It’s been a while since a new record has grabbed me in the way that Arc has. This record fires on all cylinders, and is an engaging and exciting listen from start to finish. The band weaves elements of rock, pop, and hip-hop with brit-rock brilliantly, with nothing every feeling forced or out of place. The record has a nice flow, and is one of my favorites of the year so far. If you haven’t heard them yet, check out the video below for ‘Cough Cough’ and see what I mean. If you enjoy that, check out the rest of the record on Spotify below that.
Just saw that this record was released TEN YEARS AGO today. This was a big part of my soundtrack in high school, and the lyrics to the track never rang as true for me as they did listening this morning. This record described a lot of what I was going through at the time of its release, good times with friends and the ups and downs of being young. What I neglected to appreciate at 16 however, was that the author of these anthems that were defining my youth was writing them from an older man’s perspective, one I now relate to more than ever. I’ve embedded the title track below because even if you aren’t a fan, it’s sentiment might still move you.
“The Hero Dies In This One” has always been one of my favorite tracks.
At age 16, So Long, Astoria made me think about how much I loved where I was at that time. I loved all of my friends, and I knew that in a short time we would all be divided up across the country. I knew that despite the inevitability of change, I wanted nothing more than to just freeze myself in that time permanently. I loved all of them so much, more than they may have known at the time.
Time has come and gone, and life has taken us all in various directions. I certainly don’t regret anything in the last ten years, as its brought me to where I am now, and I am very happy in my life. I’m very lucky for multiple reasons, and I remind myself of that on a daily basis. However, every now and then, especially when I hear the fuzzed out guitars, hard rocking percussion, and gruff vocals on So Long, Astoria, I’m reminded how amazing that time in my life truly was. I’ll end this post with “In This Diary”, the album’s nostalgic lead single.
If you haven’t already, check out the whole record on Spotify and take a trip back in time.
Due to Hurricane Sandy, I’m not able to check out this weeks New Music. Here is what I was looking forward to though:
For more in depth looks check out tinksaysboo. I hope all affected by the storm are safe and dry! See you next week!
For Ben Folds Five fans, the wait is finally over. The trio’s first album in thirteen years, The Sound Of The Life Of The Mind, is here and it was well worth the wait. Songs like first single ‘Do It Anyway’ (below) show that despite the passing of over a decade, the band can still rock with the same exuberance that their earlier albums enjoyed. The track features Robert Sledge‘s trademark fuzzed out incredible bass work, and drummer Darren Jessee pounds out the rhythms as passionately as ever. ‘Hold That Thought’ is rich with harmony and a warm, inviting melody. Ballads ‘Sky High’ and the breathtaking “Away When You Were Here” show the bands versatility. They can rock with the best of them, but its the dynamic between the rockers and softer tunes that give this album its place next to the bands previous records. ‘Thank You For Breaking My Heart’ closes the record in expert fashion, leaving you with one of Folds’ finest ballads ever. Ben Folds Five are back, and after hearing “The Sound Of The Life Of The Mind“, you’ll feel like they never left. Pick up a copy today.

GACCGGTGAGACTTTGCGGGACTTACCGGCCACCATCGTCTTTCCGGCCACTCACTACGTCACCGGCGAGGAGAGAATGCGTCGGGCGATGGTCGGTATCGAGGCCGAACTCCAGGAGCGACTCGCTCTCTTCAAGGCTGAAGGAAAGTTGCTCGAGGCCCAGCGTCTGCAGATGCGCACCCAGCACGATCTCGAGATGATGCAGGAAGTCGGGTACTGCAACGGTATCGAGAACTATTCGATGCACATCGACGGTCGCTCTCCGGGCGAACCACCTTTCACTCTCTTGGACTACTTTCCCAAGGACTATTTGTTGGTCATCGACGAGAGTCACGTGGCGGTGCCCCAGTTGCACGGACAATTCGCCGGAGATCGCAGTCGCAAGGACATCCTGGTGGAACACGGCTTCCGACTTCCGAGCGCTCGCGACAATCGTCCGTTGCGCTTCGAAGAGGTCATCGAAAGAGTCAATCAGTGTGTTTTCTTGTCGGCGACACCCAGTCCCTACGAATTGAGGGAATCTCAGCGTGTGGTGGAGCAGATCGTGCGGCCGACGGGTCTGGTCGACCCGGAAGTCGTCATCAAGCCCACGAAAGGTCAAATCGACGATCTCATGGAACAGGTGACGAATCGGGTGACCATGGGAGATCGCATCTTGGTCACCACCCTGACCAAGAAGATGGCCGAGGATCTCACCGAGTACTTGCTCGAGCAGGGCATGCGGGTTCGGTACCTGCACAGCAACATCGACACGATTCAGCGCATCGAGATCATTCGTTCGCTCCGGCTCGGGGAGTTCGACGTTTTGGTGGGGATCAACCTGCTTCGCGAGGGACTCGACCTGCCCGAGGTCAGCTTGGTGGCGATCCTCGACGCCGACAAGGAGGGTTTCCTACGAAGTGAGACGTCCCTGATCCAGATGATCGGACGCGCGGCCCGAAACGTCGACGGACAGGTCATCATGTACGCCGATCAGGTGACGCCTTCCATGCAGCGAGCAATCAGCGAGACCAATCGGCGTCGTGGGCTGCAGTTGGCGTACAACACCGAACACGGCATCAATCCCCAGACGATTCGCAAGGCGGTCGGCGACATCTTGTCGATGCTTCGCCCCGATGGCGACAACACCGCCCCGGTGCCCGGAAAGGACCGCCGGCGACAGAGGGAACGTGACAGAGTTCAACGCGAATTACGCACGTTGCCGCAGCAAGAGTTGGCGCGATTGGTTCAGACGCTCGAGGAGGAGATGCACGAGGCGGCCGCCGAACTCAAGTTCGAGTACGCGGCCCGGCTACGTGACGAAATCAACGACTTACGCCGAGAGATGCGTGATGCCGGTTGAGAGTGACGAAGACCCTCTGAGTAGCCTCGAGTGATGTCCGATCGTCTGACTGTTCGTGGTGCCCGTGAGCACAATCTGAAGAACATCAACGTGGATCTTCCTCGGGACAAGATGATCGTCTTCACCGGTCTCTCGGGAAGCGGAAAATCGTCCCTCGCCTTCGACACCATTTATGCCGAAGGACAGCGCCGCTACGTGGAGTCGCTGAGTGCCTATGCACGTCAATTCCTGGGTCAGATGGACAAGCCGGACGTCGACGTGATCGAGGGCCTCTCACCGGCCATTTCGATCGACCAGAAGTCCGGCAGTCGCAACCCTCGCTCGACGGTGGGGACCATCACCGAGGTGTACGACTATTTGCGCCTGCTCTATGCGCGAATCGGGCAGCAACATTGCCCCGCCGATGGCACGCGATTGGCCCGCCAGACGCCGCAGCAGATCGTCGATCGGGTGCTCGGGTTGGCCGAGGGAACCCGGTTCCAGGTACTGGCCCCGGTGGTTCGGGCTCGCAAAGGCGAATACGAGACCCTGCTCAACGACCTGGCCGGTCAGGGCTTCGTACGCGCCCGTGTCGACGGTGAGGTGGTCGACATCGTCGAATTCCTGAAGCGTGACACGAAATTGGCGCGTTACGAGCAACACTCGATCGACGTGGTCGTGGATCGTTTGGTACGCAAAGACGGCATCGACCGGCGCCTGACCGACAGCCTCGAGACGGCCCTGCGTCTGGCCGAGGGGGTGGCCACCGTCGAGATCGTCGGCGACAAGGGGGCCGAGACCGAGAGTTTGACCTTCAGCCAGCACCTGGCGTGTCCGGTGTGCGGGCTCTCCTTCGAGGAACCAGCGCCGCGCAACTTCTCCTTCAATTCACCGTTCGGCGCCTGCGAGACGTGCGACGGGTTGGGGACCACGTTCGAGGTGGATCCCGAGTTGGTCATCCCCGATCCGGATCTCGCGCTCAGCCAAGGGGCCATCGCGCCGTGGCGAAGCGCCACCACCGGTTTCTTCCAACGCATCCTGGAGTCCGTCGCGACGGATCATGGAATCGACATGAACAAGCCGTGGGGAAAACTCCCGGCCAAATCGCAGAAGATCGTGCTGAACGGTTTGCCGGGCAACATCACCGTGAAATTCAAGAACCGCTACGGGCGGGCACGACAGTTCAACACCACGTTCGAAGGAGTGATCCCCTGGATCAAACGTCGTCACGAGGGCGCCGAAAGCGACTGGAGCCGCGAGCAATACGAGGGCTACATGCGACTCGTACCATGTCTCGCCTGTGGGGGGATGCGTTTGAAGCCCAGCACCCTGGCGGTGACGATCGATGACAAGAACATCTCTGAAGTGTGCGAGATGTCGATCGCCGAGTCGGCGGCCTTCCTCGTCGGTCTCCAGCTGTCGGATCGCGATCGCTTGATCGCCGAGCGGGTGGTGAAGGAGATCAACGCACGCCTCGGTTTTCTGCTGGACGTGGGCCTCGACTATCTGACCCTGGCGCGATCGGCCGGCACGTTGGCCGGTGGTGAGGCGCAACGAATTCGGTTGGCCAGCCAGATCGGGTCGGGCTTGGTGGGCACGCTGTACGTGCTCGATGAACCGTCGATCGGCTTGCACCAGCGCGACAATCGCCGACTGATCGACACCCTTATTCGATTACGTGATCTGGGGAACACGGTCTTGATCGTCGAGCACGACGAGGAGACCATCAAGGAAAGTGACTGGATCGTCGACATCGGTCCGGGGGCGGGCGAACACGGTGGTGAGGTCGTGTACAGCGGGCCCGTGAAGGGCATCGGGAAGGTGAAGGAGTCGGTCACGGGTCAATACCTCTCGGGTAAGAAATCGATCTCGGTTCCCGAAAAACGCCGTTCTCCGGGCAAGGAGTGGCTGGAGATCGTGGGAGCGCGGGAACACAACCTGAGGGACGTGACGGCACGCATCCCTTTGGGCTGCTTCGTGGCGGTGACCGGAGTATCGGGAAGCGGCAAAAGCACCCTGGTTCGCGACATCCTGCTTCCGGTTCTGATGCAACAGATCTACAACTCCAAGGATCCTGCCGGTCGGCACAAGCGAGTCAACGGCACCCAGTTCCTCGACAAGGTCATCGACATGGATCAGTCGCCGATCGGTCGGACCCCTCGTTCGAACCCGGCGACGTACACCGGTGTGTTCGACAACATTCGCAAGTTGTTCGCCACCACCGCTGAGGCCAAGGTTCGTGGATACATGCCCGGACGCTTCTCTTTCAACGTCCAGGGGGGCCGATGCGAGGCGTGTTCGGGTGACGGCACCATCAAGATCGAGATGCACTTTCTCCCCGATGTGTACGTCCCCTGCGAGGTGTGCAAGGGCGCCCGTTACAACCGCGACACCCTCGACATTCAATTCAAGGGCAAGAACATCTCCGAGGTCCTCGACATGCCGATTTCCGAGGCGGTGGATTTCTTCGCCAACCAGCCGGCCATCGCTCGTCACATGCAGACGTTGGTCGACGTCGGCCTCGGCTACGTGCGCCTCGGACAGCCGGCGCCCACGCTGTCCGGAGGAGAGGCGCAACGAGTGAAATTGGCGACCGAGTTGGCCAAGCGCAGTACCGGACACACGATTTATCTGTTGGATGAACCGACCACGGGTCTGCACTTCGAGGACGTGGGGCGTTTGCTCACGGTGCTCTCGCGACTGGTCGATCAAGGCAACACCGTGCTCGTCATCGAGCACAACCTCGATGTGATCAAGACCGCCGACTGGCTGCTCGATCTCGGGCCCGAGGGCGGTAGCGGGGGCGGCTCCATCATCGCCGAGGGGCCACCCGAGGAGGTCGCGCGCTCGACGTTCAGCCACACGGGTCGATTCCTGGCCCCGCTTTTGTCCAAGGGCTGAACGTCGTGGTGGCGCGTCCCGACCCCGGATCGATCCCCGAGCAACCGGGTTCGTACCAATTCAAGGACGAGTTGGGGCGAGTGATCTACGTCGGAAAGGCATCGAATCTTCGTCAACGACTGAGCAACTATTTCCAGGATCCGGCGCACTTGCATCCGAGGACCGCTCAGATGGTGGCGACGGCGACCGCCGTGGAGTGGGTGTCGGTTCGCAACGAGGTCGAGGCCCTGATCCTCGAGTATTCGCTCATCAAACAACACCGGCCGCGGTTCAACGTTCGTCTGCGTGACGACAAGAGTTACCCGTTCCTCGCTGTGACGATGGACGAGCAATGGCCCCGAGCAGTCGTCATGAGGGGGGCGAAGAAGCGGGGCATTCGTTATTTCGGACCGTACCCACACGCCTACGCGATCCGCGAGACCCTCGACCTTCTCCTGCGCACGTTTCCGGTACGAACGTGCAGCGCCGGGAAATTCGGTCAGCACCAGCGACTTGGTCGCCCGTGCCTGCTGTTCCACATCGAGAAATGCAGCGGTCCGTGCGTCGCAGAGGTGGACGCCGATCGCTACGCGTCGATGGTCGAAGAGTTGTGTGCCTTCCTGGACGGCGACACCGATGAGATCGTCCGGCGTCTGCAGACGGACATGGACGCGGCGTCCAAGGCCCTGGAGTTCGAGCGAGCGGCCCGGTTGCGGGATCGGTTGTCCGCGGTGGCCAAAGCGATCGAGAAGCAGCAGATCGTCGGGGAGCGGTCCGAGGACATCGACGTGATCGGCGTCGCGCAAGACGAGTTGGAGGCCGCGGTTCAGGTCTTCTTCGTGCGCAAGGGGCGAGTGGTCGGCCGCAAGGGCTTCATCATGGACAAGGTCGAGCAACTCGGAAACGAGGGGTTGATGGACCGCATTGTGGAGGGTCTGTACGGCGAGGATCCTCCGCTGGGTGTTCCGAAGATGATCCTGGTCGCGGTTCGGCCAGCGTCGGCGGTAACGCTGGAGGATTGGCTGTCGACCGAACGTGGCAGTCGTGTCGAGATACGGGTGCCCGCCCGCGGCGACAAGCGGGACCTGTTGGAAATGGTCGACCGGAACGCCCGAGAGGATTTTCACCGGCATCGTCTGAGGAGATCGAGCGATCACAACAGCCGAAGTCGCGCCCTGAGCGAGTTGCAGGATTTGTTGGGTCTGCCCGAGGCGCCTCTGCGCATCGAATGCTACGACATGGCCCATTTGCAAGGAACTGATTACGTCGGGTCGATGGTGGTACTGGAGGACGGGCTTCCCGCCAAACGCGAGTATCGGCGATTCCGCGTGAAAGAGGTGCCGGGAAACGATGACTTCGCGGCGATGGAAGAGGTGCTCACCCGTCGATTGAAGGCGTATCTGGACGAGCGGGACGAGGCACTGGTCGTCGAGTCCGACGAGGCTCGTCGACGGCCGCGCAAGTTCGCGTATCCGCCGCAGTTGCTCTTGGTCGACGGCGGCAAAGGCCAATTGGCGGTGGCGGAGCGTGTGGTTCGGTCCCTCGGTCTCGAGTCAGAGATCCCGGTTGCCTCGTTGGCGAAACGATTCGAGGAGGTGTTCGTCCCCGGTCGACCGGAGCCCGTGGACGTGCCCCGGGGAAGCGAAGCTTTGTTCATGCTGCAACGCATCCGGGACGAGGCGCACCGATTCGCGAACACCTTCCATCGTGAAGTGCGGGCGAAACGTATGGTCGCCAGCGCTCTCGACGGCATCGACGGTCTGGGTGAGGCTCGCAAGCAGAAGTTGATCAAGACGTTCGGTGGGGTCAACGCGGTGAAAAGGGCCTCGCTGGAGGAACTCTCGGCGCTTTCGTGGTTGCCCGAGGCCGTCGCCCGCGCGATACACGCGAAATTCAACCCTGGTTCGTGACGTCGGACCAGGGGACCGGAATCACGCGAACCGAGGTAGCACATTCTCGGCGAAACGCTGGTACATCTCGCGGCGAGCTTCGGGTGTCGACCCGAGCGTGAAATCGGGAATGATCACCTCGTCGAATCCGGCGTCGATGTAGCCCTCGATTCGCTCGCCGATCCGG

Mirage Rock is filled with inviting, well crafted rock. Band Of Horses shows a strong Americana influence on the record, especially on songs like ‘Slow Cruel Hands Of Time’ and ‘Shut-In Tourist’. The vocal work by Ben Bridwell certainly has a hand in that world, but his haunting tenor lends itself to just about any influence the band tackle. ‘Knock-Knock’ (below) kick things off with fuzzed out guitars and “woo-ooh’s” reminiscent of The Beach Boys. The bass lead in of ‘Dumpster World’ sets up a moody, cowboy-noir like shuffle that erupts into a heavy, distorted march. ‘Electric Music’ is a bright track that echos the tumble and bounce of early rock and roll but never sounds dated or well worn. Mirage Rock is the kind of record that would fit perfectly with an autumn campfire, equal parts exciting and mellow. It is certainly worth adding to your collection.
After a short hiatus that many expected to be the end of the band, The Killers have brought us Battle Born, a record that may arguably be the band’s finest album to date. The record is slightly darker in tone than previous efforts, but it includes all of the rock and roll bombast we’ve come to expect from Brandon Flowers and company. All of the bands previously explored influences find a comfortable home on Battle Born. ‘Flesh and Bone’ begins the record with an electro pulse that gives way to an exciting track that summarizes the sounds that we will hear later on in the disc. Single ‘Runaways’ (below) has all the shimmer and power we’ve come to expect from a Killers single, but has a magic all its own. The driving ‘Miss Atomic Bomb’ grabs a hold of the listener and doesn’t relent for its near five minute run time. Electro acrobatics crescendo into an american rock pulse on ‘The Rising Tide’, a track that will draw many comparisons to other artists but its chorus is unmistakably the bands own. The track also features an exciting guitar solo, a seemingly lost art these days. I was not hotly anticipating Battle Born, but I am delighted to say that my preconceptions were wrong. This a truly fine record, one I know I’ll be spinning for a while.